Through a bit of good fortune I stumbled on the website of the Tokyo Fly Fishing and Country Club and linked up with chairman Ed Yoshida. After meeting Ed, joining the club and discussing fishing over an all-you-can-eat Korean BBQ meal we hatched a plan to spend a day fishing for Amago in the Izu Peninsular south of Tokyo. I’m indebted to Ed for taking the trouble to assist me in my pursuit of this fish. It even turned out to be a real man bonding trip of sorts - a late night drive from Tokyo to the town of Ito in the peninsular, a couple of beers on arrival, an overnight sleep in Ed’s car in a parking lot at the town docks (with a 24hr Seven Eleven nearby to cater for all our needs), an early start to fish, a traditional cold soba noodle and tempura lunch finished off by a visit to the ‘Museum of Dodgy’ (a museum of sex artefacts). I did however decline Ed’s kind offer of getting naked and relaxing at a Japanese onsen (hot baths) which it must be added is a very traditional and customary way for Japanese to spend their time relaxing. So thanks Ed for a truly Japanese experience. We can go to an onsen next time.

Ed discussing tactics before we hit the water

I had mentioned to Ed that I preferred to catch wild fish if possible. I’d come to realise that the needs of Tokyo’s fly fishing hordes are satiated by a widespread stocking policy. Ed obliged by taking me to the very upper reaches of the Ito river, a tumbling fall of water coming down the side of a mountain where no stocking occurs. Every now and again a pool of some substance was created by a concrete weir and I have also come to understand that almost all of Japan’s streams and rivers have been altered by man’s hand and tons of concrete (it‘s a political way of providing employment for people out of the cities and keeping the rural voting bloc happy). So if you do ever decide to visit Japan for fishing, bear in mind that whilst set in mountains and forests of stunning natural beauty the rivers themselves are largely manipulated and unnatural constructs. No matter though, they harbour stunningly beautiful and unique fish.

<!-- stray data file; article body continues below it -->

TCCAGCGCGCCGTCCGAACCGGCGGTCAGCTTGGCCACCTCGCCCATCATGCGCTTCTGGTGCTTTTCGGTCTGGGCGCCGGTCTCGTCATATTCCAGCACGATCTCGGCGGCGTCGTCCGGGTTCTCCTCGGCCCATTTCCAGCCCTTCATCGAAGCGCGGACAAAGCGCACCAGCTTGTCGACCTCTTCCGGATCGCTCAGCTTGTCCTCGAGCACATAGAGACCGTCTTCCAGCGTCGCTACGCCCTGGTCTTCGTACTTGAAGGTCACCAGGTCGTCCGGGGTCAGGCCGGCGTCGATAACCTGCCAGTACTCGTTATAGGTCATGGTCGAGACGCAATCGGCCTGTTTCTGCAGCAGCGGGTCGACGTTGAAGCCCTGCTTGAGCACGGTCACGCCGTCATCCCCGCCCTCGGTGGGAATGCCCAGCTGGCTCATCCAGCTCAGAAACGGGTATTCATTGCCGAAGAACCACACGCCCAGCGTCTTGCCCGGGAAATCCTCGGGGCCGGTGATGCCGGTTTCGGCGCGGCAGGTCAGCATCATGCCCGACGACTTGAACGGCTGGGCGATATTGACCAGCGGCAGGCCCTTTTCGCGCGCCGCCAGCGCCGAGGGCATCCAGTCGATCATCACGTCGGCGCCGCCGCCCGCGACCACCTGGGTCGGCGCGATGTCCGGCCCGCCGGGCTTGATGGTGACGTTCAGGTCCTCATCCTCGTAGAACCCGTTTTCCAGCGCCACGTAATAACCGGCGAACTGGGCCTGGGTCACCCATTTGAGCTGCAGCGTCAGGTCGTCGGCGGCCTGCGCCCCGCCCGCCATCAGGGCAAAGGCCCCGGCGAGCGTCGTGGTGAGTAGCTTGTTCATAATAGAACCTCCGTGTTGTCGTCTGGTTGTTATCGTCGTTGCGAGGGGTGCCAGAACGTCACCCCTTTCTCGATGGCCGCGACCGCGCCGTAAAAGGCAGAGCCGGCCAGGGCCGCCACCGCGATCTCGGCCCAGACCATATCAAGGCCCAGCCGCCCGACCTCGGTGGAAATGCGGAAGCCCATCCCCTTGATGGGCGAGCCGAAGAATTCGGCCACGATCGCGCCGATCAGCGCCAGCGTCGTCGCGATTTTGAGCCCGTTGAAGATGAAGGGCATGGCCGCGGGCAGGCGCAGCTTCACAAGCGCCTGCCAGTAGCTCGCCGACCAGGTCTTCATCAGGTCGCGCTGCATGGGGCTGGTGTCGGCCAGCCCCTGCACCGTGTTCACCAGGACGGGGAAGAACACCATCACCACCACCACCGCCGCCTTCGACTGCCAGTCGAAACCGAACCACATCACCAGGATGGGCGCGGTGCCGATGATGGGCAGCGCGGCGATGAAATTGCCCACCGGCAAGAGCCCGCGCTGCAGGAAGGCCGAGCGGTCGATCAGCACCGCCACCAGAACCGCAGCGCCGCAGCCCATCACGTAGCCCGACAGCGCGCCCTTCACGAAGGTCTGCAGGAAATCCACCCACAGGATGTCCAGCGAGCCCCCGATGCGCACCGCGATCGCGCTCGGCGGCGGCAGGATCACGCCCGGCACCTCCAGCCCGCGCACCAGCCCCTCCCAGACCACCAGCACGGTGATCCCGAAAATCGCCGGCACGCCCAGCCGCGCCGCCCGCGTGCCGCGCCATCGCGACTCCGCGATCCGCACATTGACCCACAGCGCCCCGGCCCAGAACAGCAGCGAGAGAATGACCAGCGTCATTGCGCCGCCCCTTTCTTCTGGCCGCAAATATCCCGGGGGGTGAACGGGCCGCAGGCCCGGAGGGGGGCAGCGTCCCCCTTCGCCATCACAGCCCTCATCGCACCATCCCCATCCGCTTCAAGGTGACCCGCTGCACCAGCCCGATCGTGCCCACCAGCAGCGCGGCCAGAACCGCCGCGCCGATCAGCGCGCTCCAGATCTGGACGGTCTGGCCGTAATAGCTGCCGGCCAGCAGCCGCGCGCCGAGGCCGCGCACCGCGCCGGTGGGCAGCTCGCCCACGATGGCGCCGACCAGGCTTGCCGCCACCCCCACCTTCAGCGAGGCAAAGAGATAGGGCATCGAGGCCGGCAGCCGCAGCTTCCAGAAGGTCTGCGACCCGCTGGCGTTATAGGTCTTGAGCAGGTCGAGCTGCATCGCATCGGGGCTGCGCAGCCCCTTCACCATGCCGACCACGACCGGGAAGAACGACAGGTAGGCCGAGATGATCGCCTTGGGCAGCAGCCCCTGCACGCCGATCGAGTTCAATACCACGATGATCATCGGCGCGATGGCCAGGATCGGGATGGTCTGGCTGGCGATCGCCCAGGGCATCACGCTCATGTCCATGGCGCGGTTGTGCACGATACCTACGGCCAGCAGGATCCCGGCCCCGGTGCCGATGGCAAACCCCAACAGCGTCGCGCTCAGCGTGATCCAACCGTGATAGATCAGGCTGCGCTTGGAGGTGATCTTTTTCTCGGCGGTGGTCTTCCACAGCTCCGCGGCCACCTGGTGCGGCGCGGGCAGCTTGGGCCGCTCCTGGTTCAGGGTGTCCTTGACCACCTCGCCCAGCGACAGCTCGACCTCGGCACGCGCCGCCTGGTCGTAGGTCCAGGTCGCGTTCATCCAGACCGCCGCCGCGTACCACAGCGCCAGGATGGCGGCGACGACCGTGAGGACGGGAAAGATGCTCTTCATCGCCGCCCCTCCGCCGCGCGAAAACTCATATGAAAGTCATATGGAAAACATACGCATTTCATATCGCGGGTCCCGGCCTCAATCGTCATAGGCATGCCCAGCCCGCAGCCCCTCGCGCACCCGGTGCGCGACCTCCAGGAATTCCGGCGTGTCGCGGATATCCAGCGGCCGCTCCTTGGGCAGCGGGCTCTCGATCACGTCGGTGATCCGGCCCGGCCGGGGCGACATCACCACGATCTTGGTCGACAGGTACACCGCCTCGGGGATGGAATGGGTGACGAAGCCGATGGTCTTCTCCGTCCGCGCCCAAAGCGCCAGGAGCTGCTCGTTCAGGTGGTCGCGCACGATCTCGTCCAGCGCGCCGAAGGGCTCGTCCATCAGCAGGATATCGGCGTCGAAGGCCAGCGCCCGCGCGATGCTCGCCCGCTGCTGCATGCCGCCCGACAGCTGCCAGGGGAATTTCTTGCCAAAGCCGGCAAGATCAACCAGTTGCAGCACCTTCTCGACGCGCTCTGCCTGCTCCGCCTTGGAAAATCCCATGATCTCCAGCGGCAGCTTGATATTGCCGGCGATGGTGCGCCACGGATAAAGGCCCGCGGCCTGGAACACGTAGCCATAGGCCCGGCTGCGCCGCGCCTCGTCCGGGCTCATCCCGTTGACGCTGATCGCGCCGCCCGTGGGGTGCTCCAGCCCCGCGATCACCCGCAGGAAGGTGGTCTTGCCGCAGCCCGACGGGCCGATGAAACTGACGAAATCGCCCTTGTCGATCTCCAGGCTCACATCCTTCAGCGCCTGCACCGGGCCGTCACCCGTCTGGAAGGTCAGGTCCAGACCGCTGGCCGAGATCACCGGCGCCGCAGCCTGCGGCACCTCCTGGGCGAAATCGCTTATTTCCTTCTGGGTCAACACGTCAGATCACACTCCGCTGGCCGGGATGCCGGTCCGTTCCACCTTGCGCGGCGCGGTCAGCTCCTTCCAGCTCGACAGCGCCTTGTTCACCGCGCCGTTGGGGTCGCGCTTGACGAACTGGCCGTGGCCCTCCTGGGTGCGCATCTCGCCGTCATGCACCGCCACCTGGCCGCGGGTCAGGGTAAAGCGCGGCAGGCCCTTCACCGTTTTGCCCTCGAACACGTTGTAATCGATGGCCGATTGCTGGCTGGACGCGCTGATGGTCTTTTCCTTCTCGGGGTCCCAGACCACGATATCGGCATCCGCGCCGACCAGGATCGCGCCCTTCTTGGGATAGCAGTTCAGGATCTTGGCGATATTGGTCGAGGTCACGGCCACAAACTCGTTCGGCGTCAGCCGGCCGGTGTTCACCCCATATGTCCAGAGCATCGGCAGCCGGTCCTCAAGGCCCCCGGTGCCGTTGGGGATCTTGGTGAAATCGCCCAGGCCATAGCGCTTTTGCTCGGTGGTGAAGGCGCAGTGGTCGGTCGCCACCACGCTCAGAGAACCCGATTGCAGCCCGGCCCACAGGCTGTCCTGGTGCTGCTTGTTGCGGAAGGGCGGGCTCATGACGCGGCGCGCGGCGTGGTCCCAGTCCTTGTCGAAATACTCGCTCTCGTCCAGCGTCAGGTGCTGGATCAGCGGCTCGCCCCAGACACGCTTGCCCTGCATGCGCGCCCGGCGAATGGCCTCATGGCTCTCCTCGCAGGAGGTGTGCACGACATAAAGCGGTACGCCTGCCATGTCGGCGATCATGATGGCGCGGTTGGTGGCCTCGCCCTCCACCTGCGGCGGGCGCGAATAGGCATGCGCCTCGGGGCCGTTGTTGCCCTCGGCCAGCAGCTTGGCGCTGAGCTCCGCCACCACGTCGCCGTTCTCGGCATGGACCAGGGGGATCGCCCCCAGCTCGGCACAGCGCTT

Ed employing tenkara

Ed Yoshida image

I found wild Amago and enticed three to take my fly, satisfyingly a wide hackled South African dry fly close to my heart, the RAB. None were longer than six or seven inches so no trophies but that didn't matter. They are simply beautiful little fish and it was a pleasure to catch them. It’s fitting that a country as unique as Japan has a unique salmon species.  

The Amago pictured above came from the pool on the right, under the tree roots

An idea of the casting challenge

Ed Yoshida image (would help if I opened my eyes!)

Many other Amago made an attempt to swallow my RAB but most were too small to trouble the sharp end of the hook. Then the heavens opened shortly before 12pm in the afternoon. I donned my rain coat and pushed on, caught my third and final Amago and then slipped and fell into the cold water. With cold water running over the top of my rain coat and soaking my shirt I lost the motivation to continue. I walked back downstream and found Ed passed out in the dry warmth of his car.

Later that evening Ed conveniently dropped me off at a Shinkansen (bullet train) station on the way back to Tokyo and I caught a train to Kyoto. Amago down, my hunt for Yamame and Iwana is to follow in part two.